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Yemen Does Not Have to Be a Forever War

Timothy Lenderking
Timothy Lenderking

Yemen does not have to be a forever war. This is one that can be resolved.

Yemen Does Not Have to Be a Forever War
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When President Joe Biden appointed career diplomat Tim Lenderking as Special Envoy to Yemen earlier this year, he charged him with two mandates: to advance a durable resolution of the Yemen conflict and to take immediate action to mitigate the humanitarian crisis facing the country.

“Without one, you’re not going to get the other,” said Special Envoy Lenderking.

“You've got to get the parties, the combatants, to stop fighting because … the fighting prevents people from returning to their homes or prevents cultivation of fields in agriculture. It blocks and destroys key humanitarian arteries.”

Yemen’s humanitarian crisis is the result of over seven years of war that have led to the near collapse of the economy and basic services which were extremely fragile even before 2014. The war has decimated Yemen’s economy.

More than half the workforce is unemployed. Farming, manufacturing and the extraction of the country’s most lucrative exports, oil and natural gas, have been disrupted. Last year’s overall inflation rate stood at over 26 percent, but the five-year picture, particularly when it comes to food, is even more bleak. Between February 2016 and October 2020, wheat flour has gone up 133 percent, vegetable oil 96 percent and rice has soared 164 percent, pricing most Yemenis out of the market. Today, some 80 percent of Yemenis depend on international aid. While humanitarian assistance is preventing mass famine and saving lives, only a durable political resolution between Yemeni parties and an economic recovery process can reverse Yemen’s humanitarian crisis.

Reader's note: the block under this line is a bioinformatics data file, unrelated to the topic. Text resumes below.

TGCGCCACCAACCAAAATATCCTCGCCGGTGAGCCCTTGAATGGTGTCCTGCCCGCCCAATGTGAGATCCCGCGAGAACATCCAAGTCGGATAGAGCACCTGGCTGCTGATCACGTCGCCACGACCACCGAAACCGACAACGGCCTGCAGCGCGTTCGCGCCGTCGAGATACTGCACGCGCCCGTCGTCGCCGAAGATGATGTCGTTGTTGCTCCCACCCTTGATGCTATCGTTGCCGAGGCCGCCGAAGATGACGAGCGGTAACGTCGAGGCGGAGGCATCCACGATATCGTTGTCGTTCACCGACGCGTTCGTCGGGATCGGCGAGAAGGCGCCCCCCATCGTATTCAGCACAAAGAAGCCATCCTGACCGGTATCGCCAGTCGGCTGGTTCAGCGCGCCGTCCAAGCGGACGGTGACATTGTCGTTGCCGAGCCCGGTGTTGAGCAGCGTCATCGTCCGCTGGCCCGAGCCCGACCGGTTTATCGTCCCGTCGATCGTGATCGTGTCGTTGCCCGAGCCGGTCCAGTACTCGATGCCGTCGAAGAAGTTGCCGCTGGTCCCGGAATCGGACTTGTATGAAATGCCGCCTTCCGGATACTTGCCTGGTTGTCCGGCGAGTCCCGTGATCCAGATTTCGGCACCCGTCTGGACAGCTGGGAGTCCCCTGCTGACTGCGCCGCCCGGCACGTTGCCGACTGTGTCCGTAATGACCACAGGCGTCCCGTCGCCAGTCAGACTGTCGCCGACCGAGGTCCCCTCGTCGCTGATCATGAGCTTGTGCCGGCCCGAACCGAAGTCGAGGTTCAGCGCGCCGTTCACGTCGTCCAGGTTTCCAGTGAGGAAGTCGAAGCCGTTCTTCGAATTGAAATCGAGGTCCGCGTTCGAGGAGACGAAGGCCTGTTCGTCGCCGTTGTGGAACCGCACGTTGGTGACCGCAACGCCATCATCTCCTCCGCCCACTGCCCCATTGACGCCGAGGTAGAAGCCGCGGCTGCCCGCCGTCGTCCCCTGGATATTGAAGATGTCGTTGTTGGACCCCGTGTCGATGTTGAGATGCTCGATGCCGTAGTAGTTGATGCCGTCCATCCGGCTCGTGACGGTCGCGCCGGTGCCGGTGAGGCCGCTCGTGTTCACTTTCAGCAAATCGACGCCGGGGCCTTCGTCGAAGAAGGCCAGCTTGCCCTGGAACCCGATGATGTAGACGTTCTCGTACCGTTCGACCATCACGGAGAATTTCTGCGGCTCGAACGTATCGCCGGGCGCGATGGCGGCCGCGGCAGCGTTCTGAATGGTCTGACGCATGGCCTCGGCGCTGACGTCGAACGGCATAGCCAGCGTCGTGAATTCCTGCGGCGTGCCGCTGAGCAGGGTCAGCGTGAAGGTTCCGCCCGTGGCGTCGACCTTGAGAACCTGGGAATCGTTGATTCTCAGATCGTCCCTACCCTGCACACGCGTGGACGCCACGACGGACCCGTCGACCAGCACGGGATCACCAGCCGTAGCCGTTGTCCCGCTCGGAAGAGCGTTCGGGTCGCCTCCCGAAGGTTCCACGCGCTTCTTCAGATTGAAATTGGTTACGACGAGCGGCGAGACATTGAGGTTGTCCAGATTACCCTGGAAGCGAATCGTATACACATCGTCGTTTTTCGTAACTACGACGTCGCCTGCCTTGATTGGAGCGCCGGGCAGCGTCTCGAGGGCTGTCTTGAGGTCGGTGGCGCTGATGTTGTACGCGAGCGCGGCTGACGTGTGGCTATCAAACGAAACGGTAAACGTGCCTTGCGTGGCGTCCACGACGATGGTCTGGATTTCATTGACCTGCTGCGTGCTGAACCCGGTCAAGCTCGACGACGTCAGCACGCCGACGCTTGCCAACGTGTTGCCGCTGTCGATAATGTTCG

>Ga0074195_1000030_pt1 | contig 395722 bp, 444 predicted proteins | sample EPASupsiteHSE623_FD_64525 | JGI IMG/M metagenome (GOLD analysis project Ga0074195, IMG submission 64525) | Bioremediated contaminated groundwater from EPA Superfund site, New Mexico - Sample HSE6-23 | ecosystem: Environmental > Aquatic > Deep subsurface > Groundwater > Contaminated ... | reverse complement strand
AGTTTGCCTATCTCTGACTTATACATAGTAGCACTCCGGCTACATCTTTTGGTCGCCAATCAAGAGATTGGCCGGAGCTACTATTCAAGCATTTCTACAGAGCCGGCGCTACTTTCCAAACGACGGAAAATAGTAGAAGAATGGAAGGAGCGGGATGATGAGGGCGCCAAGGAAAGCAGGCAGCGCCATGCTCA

“In certain parts of the country, there is food on the shelves, but people don't have the money to buy it,” said Mr. Lenderking.

“Some of our efforts are very much focused on staving off the deterioration of the rial even further and making sure that civil servants who are working for the government of Yemen have the salaries that they need, that they deserve, in which they could use to increase their purchasing power.”

“Ultimately, the peace process in Yemen is built on the same thing that is driving the humanitarian response. It's the work of Yemenis who are committed to shaping a brighter future for their country. We must ensure they have the support of the international community to do so,” said Special Envoy Lenderking.

“Yemen does not have to be a forever war. This is one that can be resolved.”